Rant: Oh Bridget …

Photo from People.com
Photo from People.com

One of the things I love about Bridget Jones (the book character, as well as the movie character portrayed by Renee Zellweger) is how relatable she is.

She is a real woman with real “issues” when it comes to men, family, work, and, yea, her weight. 

She dwells on her imperfections and commiserates with her BFFs about her woes — but don’t we all? Isn’t that what our BFFs are for?

She’s unfiltered, smart, sassy and funny… and I think her insecurities and vulnerabilities make her real. 

And unlike celebrities such as Renee Zellweger, Real “Bridgets” exist everywhere in this world; in fact, we all probably have a little Bridget in us.

Well, in case you haven’t heard, Renee Zellweger has once again signed on to “pack it on again” (People’s headline, not mine) and portray Bridget for a third Bridget Jones film.

Something about this being “newsworthy” makes me very sad.

Petite and curvy Renee will likely once again go from about a size 2 to a 12 for this role, gaining about 30-40 pounds in the process. She’s done it twice before, so this isn’t like it’s something new (or newsworthy). Yet here I am talking about it.

The thing is, a size 12 — Bridget’s size in the books/movie — is pretty much the size of the average woman today! So I find it insulting that that’s what’s considered “packing it on.”

Am I alone in this sentiment?

In addition to that, how ridiculously unhealthy is this yo-yo dieting she (or any other actor/actress) do for movie roles?! Binge for this role, spend 12 hours a day with a trainer for that one … it never ends!

I mean, I know celebrities do lots of crazy things for their craft, but it seems to me that this obsession with weight (gain or loss) for roles just presents another unhealthy side of the industry.

While I’m all about eating right and exercising regularly, it can’t possibly be good for their bodies to punish themselves all the time.

Yet it seems to be the expectation for some directors; to play the part you need to look the part, which raises eyebrows in the media, as Scarlett Johansson noted this April.

What does all this say to little girls everywhere? Let’s be real here. In real life Renee the celebrity is a thin, curvy woman; to play Bridget the average woman, she has to gain quite a bit of weight — and it’s not even like what she’ll gain will even make her obese!! It’ll make her … “average”!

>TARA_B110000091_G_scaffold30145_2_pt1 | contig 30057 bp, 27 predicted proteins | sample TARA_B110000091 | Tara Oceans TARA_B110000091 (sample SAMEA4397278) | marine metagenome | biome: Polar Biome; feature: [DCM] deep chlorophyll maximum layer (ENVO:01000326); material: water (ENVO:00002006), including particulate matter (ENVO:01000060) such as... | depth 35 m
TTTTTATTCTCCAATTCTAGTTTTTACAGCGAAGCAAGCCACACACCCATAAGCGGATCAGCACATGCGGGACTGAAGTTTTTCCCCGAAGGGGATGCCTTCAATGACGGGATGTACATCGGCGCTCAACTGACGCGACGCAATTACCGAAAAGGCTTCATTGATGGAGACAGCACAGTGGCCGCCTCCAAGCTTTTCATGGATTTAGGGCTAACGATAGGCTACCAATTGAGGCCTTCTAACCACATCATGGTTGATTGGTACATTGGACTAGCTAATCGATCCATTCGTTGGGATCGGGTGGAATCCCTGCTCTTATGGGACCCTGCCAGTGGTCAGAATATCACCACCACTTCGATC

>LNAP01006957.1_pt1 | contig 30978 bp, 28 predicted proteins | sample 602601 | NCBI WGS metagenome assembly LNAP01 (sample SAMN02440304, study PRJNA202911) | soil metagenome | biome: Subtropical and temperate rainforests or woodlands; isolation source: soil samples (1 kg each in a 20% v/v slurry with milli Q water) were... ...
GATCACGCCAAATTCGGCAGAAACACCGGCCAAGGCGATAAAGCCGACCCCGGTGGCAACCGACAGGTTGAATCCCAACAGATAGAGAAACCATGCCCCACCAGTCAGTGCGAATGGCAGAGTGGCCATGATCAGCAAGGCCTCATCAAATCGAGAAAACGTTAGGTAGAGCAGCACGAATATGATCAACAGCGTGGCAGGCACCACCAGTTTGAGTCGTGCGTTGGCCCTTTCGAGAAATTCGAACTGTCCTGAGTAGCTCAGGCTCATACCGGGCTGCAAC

Here’s what gets me: it’s a double-standard.

In one of my favorite Ryan Reynolds (swoon! ;-)) movies, Just Friends, he dons a “fat suit” to portray a very heavy Chris  Brander, the teenager. Once he’s Chris Brander, the 27-year old hunk, he sheds the fat suit and goes on with his merry life.

What upsets me for her is that Renee is going to be lugging around a real 30-40 extra pounds … to more or less look like an “average woman!”

Why put her in health in jeopardy for a role? Seems to me some appropriately-placed padding could have done the same trick.

Regardless, she took the role and knows what it entails … I just wish it didn’t come at such a price (health) or that the perception of it (“packing it on”) didn’t pack  such a punch.

For all the women out there struggling with body image issues, hearing about Renee gaining 30-40 lbs to look “average” is almost  a slap in the face.

Then again, I could say something else: with or without 30-40 lbs. on her, she’s still a beautiful woman inside and out, who plays the part incredibly well.

And I know I’ll go see the movie; I love Bridget Jones and wouldn’t miss another installment. Maybe in this film Bridget will truly make peace with her body?

That could have the most influence of all.

How about you? If you were an actor/actress, would you gain or lose a significant amount of weight for a role? And what did you think about the headline of “packing it on”? Did it upset you to read that and others like it?


17 thoughts on “Rant: Oh Bridget …

  1. I agree that losing or gaining weight to play a role is probably not very good for her/their health. I also feel offended by the “packing it on” headline. I have always heard that the average woman is a size 12-14 and it feels so insensitive to the average woman. It also gives the impression that all people that are bigger than a size six sit around eating ho hos and are lazy, which is totally not true.

    The media is full of it.